No money can be made where none is. Money can not be put in a place by printing greenbacks and scattering them along the roads like autumn leaves. Money will inevitably gravitate to any place where it thrives. Material things attain value only through association with men and thought, and use. Doctor, you are a thinking man, a person of standing and influence. Do what you can to educate the people of your town in correct ideas. The first step is for them to cut loose from the tyrant, cotton. It were better for them that they raised no cotton at all, than continue to let this monster devour them, soul and body. And, above all, teach them to pay no heed to politicians who would wrest truth to prove a lie.

Uric Acid.

In the study of vital chemistry, the subject of auto-intoxication has received merited prominence. Of the various injurious products, resulting from deficient, excessive, or perverted nutritive activity, uric acid has received first consideration.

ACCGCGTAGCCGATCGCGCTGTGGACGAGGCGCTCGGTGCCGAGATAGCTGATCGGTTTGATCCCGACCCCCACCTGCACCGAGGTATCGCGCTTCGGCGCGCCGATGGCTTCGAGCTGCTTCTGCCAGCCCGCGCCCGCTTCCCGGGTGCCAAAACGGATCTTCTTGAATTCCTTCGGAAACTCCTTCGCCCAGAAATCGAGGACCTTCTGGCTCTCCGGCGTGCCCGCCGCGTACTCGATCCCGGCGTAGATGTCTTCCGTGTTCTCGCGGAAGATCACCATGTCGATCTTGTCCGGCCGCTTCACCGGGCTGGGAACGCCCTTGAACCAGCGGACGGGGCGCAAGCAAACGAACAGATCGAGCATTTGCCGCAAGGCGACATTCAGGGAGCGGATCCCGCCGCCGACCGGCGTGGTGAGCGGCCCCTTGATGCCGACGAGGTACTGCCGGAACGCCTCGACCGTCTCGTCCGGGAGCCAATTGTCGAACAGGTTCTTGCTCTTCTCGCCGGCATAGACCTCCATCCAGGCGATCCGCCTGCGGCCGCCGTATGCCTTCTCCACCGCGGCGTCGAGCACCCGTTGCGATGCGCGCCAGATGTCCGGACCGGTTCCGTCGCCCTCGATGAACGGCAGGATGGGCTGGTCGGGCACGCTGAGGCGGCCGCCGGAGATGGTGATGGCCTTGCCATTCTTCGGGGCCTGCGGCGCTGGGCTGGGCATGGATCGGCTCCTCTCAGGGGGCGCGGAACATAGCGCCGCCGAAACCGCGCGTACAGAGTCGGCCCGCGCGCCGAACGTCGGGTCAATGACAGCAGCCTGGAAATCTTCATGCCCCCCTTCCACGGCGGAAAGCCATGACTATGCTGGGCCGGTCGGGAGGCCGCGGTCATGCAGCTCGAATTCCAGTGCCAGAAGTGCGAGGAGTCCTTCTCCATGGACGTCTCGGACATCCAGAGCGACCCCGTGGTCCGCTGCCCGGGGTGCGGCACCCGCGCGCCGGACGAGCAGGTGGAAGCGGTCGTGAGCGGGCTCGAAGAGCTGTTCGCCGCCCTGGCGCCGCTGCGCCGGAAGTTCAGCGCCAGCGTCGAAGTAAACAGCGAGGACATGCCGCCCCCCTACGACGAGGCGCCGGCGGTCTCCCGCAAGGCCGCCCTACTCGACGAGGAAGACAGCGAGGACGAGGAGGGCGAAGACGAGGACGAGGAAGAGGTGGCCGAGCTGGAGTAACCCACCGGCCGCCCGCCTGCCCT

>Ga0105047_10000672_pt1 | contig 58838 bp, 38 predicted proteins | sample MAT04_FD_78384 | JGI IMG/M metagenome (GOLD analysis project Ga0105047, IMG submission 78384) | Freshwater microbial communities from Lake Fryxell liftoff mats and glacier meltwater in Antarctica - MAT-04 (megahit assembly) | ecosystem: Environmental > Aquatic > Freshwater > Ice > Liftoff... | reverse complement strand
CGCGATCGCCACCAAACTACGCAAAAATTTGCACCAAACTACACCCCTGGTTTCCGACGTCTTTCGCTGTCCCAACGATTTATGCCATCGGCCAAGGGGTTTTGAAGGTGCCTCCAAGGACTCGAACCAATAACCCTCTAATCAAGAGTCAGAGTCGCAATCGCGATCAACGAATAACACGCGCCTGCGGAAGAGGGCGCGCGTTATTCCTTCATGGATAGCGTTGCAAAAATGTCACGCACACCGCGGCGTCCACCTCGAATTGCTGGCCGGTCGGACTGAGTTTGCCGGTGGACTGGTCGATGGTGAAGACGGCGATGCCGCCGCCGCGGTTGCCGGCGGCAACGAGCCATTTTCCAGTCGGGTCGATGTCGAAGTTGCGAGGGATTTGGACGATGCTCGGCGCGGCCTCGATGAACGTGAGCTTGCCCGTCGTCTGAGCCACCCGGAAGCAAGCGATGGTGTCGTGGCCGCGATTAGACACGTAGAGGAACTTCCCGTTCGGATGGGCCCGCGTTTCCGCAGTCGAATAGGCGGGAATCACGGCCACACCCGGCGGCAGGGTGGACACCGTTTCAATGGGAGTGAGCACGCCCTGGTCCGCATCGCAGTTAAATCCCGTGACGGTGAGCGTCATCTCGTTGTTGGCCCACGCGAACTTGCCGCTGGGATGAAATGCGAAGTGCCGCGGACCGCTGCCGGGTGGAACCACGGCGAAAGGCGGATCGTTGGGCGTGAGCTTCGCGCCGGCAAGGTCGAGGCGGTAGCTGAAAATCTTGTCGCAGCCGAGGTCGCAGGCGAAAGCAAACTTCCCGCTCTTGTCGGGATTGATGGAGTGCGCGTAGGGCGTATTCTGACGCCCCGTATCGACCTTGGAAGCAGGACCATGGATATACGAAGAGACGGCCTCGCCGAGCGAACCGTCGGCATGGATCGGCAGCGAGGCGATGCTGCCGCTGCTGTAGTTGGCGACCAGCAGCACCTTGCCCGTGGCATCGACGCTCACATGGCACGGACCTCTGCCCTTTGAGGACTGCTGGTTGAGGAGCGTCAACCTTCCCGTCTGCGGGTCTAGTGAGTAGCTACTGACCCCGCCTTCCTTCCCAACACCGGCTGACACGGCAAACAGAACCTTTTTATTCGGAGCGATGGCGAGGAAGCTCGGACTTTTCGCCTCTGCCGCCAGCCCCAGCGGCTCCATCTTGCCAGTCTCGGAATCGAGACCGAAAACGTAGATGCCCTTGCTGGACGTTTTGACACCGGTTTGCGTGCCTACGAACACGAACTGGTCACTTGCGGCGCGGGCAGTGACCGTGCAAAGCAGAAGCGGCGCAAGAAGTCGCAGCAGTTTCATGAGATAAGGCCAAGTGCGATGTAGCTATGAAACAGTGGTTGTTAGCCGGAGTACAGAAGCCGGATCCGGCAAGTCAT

Uric acid is a waste material formed during nerve, muscular, and glandular activity. It is produced in large quantities. In health, the greater quantity is reduced by oxidation to urea, most of the remaining combining with alkaline bases to form more soluble salts, which are eliminated in the urine. Normally, but a slight trace of free uric acid will be found in the body.

In certain individuals, however, notably sedentary and neurotic persons,

who usually suffer from some form or phase of indigestion, tissue metabolism is sluggish, and uric acid is manufactured in quantities so disproportionate that it can not be disposed of in the normal manner.